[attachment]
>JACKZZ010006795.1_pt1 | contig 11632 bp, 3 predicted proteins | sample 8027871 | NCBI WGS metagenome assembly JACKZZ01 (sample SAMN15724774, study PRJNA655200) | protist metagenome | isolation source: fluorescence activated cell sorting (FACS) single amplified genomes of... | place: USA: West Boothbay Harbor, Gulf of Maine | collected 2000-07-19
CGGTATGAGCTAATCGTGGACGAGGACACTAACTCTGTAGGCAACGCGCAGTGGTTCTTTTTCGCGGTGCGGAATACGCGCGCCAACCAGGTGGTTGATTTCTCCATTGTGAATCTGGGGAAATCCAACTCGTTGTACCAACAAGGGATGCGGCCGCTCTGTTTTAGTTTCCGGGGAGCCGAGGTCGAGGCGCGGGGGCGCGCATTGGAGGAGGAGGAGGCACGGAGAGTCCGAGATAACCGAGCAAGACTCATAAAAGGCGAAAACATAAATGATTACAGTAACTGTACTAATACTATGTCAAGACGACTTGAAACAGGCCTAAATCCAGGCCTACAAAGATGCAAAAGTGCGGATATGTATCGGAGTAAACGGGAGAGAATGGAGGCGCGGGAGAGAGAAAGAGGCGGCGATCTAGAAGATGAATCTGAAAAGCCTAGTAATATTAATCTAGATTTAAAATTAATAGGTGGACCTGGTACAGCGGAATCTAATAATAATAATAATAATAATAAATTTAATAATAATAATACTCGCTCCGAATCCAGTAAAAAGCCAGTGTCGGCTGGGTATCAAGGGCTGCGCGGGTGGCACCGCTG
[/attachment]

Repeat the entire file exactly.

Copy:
>JACKZZ010006795.1_pt1 | contig 11632 bp, 3 predicted proteins | sample 8027871 | NCBI WGS metagenome assembly JACKZZ01 (sample SAMN15724774, study PRJNA655200) | protist metagenome | isolation source: fluorescence activated cell sorting (FACS) single amplified genomes of... | place: USA: West Boothbay Harbor, Gulf of Maine | collected 2000-07-19
CGGTATGAGCTAATCGTGGACGAGGACACTAACTCTGTAGGCAACGCGCAGTGGTTCTTTTTCGCGGTGCGGAATACGCGCGCCAACCAGGTGGTTGATTTCTCCATTGTGAATCTGGGGAAATCCAACTCGTTGTACCAACAAGGGATGCGGCCGCTCTGTTTTAGTTTCCGGGGAGCCGAGGTCGAGGCGCGGGGGCGCGCATTGGAGGAGGAGGAGGCACGGAGAGTCCGAGATAACCGAGCAAGACTCATAAAAGGCGAAAACATAAATGATTACAGTAACTGTACTAATACTATGTCAAGACGACTTGAAACAGGCCTAAATCCAGGCCTACAAAGATGCAAAAGTGCGGATATGTATCGGAGTAAACGGGAGAGAATGGAGGCGCGGGAGAGAGAAAGAGGCGGCGATCTAGAAGATGAATCTGAAAAGCCTAGTAATATTAATCTAGATTTAAAATTAATAGGTGGACCTGGTACAGCGGAATCTAATAATAATAATAATAATAATAAATTTAATAATAATAATACTCGCTCCGAATCCAGTAAAAAGCCAGTGTCGGCTGGGTATCAAGGGCTGCGCGGGTGGCACCGCTG